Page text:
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US warship sails by island claimed by China: Pentagon
by Staff Writers
Washington (AFP) Jan 30, 2016

China charges Canadian national with espionage: official
Beijing (AFP) Jan 29, 2016 - China has charged a Canadian citizen with spying and stealing state secrets, the government said Friday.

Kevin Garratt was detained in 2014 along with his wife, who was later released on bail, in the northeastern Chinese city of Dandong, on the border with North Korea.

"The Canadian citizen Kevin Garratt, suspected of spying and stealing Chinese state secrets, has been indicted," Hua Chunying, a foreign ministry spokeswoman, said at a regular briefing in Beijing.

"During the investigation, authorities found that Kevin Garratt may also be involved in gathering information for Canadian information agencies."

Before their arrests Garratt and his wife, both Christians, had run a coffee shop in Dandong and been active in helping send humanitarian aid to impoverished North Korea.

In 2013 he told a church in Surrey, British Columbia: "God said, in a prayer meeting, go to Dandong and I'll meet you there, and he said start a coffee house.

"We're trying to reach North Korea with God, with Jesus, and practical assistance."

Garratt's parents have said he was arrested because of his religion. China regularly cracks down on a wide variety of religious expression.

Beijing denied the case was religiously motivated.

"He was indicted because of spying and stealing Chinese state secrets, it has nothing to do with his religion," Hua said.

China's definition of state secrets can be very broad while North Korea is deeply suspicious of Christian proselytising activities, punishing them harshly.

The Garratts were detained one week after Canada accused China of hacking, prompting accusations that Beijing was investigating them as retaliation against Ottawa.

China passed a new "national security" law in July that was criticised by rights groups for the vague wording of its references to "security", which raised fears it could give police wide-ranging discretionary powers over civil society.

Other foreign citizens have also run afoul of China's powerful security officials.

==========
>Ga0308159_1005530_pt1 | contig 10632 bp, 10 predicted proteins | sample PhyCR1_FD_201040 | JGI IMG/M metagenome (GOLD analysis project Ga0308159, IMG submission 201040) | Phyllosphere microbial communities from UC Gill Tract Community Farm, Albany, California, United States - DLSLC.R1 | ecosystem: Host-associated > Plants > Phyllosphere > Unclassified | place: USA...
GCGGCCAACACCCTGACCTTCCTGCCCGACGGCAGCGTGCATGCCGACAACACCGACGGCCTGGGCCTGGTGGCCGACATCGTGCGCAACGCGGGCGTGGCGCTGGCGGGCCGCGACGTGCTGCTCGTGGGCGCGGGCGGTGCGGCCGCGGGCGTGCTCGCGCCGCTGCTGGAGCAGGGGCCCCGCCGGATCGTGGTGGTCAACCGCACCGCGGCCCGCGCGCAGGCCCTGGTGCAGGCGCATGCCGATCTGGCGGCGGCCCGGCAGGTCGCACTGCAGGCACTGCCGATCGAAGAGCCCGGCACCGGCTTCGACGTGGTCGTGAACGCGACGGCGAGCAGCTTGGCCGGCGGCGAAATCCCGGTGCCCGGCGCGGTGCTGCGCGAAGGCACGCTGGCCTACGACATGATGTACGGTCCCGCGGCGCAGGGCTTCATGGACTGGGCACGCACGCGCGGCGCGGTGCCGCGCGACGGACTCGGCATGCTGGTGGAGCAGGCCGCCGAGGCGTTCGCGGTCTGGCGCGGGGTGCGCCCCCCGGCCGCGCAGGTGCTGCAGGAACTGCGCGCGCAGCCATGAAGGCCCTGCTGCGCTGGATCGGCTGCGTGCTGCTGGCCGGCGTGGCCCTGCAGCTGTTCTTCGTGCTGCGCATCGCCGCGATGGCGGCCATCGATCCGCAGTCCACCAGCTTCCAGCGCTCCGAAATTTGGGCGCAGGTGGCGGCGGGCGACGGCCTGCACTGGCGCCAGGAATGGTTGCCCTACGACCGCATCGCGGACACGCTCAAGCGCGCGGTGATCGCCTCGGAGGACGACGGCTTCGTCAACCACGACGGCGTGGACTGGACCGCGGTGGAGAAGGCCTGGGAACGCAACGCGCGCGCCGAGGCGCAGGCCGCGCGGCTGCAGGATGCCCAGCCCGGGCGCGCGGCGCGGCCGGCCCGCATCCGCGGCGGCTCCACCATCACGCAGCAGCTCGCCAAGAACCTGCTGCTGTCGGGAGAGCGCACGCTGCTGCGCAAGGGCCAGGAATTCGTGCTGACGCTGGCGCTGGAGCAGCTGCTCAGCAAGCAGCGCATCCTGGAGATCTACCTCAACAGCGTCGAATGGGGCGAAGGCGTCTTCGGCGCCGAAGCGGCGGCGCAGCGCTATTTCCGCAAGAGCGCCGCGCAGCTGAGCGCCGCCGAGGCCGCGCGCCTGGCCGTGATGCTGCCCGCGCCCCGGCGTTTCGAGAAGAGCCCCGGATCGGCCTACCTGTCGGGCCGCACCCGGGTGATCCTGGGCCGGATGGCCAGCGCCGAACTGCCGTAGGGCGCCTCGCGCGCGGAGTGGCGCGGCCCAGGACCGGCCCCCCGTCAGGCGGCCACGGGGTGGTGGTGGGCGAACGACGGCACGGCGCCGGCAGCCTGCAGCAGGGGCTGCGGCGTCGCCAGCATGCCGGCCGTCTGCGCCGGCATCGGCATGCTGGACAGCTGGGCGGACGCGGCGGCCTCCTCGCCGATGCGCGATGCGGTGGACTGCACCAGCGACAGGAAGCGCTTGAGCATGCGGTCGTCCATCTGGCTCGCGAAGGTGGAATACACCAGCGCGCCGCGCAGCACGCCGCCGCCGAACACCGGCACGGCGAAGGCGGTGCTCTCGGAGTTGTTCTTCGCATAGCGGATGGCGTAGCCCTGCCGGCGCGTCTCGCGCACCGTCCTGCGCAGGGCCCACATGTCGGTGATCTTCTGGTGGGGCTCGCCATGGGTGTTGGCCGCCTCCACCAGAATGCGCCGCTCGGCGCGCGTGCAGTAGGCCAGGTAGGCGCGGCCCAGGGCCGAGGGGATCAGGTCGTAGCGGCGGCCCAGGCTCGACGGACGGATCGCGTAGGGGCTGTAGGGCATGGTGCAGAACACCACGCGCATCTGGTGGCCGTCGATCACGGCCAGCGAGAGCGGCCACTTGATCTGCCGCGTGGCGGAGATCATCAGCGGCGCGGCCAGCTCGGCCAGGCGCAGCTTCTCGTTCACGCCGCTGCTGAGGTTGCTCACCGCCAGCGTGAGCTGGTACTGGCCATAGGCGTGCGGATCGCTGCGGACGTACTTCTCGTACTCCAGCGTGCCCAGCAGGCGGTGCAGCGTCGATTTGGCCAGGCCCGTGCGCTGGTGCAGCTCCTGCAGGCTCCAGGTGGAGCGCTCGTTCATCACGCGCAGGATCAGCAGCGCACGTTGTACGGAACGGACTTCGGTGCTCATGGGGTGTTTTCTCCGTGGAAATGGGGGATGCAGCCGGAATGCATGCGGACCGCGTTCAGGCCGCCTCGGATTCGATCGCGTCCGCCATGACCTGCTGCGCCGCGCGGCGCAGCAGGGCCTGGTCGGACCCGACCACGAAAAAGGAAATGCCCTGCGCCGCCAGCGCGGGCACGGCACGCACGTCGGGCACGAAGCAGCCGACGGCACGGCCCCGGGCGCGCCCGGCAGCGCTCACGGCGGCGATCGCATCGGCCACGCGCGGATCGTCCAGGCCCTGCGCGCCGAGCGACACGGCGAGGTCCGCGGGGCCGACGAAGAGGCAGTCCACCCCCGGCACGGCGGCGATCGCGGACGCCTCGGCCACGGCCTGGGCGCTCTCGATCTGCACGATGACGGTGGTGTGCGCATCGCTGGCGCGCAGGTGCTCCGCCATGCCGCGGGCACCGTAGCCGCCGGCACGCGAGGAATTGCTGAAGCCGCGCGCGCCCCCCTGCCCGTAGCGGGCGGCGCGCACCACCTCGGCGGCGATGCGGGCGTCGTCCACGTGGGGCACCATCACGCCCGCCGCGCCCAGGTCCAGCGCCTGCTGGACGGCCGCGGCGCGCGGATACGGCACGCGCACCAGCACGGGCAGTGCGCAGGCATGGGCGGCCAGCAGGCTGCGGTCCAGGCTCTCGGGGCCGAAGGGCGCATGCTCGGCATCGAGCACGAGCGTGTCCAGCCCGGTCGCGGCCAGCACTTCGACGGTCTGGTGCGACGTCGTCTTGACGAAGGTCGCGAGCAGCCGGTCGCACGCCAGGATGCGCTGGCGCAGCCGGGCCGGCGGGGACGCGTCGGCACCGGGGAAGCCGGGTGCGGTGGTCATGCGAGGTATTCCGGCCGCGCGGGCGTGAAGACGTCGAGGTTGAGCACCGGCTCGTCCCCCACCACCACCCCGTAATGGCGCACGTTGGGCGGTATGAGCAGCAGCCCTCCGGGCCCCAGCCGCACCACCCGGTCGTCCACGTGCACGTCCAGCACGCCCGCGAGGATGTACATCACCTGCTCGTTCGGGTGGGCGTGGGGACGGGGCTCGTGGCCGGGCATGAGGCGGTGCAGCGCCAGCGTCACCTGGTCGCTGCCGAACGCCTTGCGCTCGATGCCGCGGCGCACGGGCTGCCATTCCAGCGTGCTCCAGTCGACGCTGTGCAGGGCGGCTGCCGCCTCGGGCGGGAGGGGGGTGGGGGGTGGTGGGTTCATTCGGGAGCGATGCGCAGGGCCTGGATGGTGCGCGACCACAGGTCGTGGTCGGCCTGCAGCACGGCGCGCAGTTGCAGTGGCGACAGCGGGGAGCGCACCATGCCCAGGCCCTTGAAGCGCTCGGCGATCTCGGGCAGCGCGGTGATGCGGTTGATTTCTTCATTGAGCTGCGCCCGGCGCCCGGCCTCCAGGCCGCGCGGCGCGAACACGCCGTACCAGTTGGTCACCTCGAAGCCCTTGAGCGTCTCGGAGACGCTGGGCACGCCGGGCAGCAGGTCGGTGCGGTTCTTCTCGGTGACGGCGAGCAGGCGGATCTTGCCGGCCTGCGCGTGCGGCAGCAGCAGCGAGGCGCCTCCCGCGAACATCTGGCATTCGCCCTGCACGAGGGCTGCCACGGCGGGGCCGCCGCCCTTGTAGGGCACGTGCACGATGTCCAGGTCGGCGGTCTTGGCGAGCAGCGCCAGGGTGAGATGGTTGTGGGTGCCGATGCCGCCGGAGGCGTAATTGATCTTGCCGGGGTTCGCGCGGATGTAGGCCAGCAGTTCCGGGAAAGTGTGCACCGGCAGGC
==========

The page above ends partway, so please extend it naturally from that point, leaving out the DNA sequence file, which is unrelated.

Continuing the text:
Earlier this month Swedish activist Peter Dahlin was held on suspicion of endangering national security, apparently caught up in a crackdown on human rights lawyers. He was deported earlier this week.

Feng Xue, a Chinese-born US geologist, spent more than seven years in a Chinese prison after being convicted on state secrets charges.

Australian national Stern Hu, an executive with the mining giant Rio Tinto, was sentenced to 10 years in prison in 2010 on bribery and trade secrets charges.

A US warship sailed within 12 nautical miles of a disputed island in the South China Sea Saturday to assert freedom of navigation, drawing a protest from Beijing, officials said.

"We conducted a freedom of navigation operation in the South China Sea earlier tonight," Pentagon spokesman Jeff Davis said in a statement.

Davis said the guided missile destroyer USS Curtis Wilbur made the "innocent passage" off Triton Island in the Paracel island chain, which is claimed by China, Taiwan and Vietnam.

No Chinese navy ships were in the area at the time the US destroyer sailed within 12 nautical miles of the tiny 1.2 square kilometer island, he said.

The operation was conducted "to challenge excessive maritime claims of parties that claim the Paracel Islands," Davis said.

While the United States takes no position on the various claims to the island, it does not recognize any claimant's right to its territorial waters.

Beijing quickly responded, saying the move violated Chinese law and urging the United States to maintain peace.

"The US warship, in violation of relevant Chinese laws, entered China's territorial waters without authorisation. The Chinese side has taken lawful surveillance, vocal warnings and other related measures," China's foreign ministry spokeswoman Hua Chunying said in a statement.

"We urge the US side to respect (and) abide by relevant Chinese laws, to do more things conducive to Sino-US mutual trust and regional peace and stability," the statement said.

China refers to the islands as the Xisha archipelago.

China claims virtually all of the South China Sea, while the Philippines, Vietnam, Malaysia, Brunei and Taiwan also have partial claims.

China has asserted its claims by rapidly building artificial islands in another South China Sea island chain, the Spratlys, raising tensions in the region.

Port facilities, air strips and military buildings have gone up on the built-out islands, prompting US warnings that it would assert its rights to "fly, sail and operate wherever international law allows."

In October, the US Navy sent a guided missile destroyer within 12 nautical miles of the Spratlys to press home the point.

Davis said Saturday's mission was conducted with no notice given to any of the countries laying claim to the Paracels.

"This operation challenged attempts by the three claimants -- China, Taiwan and Vietnam -- to restrict navigation rights and freedoms around the features they claim by policies that require prior permission or notification of transit within territorial seas," Davis said.

"The excessive claims regarding Triton Island are inconsistent with international law as reflected in the Law of the Sea Convention."

Davis added that while the United States takes no position on sovereignty claims in the South China Sea, "we do take a strong position on protecting the rights, freedoms and lawful uses of the sea and airspace guaranteed to all countries. All maritime claims must comply with international law."


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